September 29, 1900


JAMA. 1900;XXXV(13):830. doi:10.1001/jama.1900.02460390046008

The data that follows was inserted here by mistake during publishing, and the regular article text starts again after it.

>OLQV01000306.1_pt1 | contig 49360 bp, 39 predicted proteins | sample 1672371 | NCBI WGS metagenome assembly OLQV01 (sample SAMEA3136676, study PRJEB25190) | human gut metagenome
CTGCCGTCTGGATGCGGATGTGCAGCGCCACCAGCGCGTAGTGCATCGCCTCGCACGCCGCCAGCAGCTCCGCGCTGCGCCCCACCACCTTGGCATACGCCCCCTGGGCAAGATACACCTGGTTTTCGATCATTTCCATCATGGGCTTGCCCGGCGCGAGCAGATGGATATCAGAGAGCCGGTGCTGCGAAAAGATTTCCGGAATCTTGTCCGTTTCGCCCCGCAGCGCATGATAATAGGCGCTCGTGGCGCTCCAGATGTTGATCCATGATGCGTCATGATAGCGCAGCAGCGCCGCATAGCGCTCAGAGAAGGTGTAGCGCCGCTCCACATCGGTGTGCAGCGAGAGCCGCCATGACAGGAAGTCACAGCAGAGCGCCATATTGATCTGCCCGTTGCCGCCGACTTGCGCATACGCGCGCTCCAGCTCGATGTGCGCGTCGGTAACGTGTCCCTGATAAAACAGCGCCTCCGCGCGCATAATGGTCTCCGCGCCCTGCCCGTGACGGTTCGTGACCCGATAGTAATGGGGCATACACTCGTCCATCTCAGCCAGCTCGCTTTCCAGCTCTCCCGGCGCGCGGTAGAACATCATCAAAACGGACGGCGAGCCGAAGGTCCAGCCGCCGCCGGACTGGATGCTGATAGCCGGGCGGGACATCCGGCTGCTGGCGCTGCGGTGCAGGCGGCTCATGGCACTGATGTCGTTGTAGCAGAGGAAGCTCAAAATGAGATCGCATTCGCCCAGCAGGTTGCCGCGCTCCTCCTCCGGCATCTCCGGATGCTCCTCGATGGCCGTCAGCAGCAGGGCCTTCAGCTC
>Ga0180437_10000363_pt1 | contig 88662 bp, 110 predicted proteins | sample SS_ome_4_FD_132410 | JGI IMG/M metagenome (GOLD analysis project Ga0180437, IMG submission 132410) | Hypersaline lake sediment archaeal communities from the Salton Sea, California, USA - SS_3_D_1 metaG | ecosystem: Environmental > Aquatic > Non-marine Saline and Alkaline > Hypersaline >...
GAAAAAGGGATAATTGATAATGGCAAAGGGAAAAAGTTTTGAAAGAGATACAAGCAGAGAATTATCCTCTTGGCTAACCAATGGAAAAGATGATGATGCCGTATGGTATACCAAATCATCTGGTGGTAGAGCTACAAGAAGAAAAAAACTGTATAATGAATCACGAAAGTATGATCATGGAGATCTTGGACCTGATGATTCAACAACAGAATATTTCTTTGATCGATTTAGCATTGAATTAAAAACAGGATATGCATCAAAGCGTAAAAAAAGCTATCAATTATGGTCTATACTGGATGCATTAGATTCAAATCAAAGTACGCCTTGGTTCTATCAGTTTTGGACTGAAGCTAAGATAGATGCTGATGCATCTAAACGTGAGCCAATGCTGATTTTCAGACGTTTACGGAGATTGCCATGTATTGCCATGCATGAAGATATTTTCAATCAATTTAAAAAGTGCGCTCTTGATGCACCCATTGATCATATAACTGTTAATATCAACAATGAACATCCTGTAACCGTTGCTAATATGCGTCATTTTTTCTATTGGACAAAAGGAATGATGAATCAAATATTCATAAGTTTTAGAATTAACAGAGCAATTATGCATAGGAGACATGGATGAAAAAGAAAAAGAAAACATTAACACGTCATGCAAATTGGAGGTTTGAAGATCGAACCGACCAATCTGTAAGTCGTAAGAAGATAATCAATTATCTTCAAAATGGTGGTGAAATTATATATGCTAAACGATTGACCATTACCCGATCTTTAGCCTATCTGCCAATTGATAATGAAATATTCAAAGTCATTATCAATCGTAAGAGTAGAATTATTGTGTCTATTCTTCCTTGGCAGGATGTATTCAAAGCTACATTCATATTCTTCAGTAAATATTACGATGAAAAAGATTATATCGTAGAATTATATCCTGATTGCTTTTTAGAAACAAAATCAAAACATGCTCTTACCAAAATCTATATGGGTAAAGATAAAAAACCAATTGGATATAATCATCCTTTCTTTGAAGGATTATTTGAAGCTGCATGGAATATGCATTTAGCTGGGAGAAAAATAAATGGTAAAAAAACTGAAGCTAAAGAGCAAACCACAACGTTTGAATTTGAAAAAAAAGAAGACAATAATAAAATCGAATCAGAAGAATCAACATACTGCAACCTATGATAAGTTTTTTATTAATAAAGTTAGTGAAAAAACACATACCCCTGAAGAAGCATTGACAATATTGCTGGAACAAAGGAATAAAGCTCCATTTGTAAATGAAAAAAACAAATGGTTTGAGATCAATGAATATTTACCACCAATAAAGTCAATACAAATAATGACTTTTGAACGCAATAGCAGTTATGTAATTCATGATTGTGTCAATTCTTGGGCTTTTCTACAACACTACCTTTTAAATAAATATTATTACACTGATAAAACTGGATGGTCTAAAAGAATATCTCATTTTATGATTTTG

In an article in the American Journal of Insanity, on "Degeneracy in the Army," noticed elsewhere in The Journal,1 Dr. Charles E. Woodruff makes mention of the interesting fact that the musicians in the army are in some respects different from the average soldier, that they present a larger proportion of stigmata and require a different system of discipline. These army musicians are, it is understood, generally enlisted as such, but they may be taken from the ranks if they are known to manifest especial musical ability. The observation is an interesting one, as it seems to show that talent in this particular line, at least in the class of enlisted musicians, is associated with a certain degree of defect. How much the possibility that in the recruiting of musicians there may be a laxity of inspection, as compared with that of other enlisted men, has to do with

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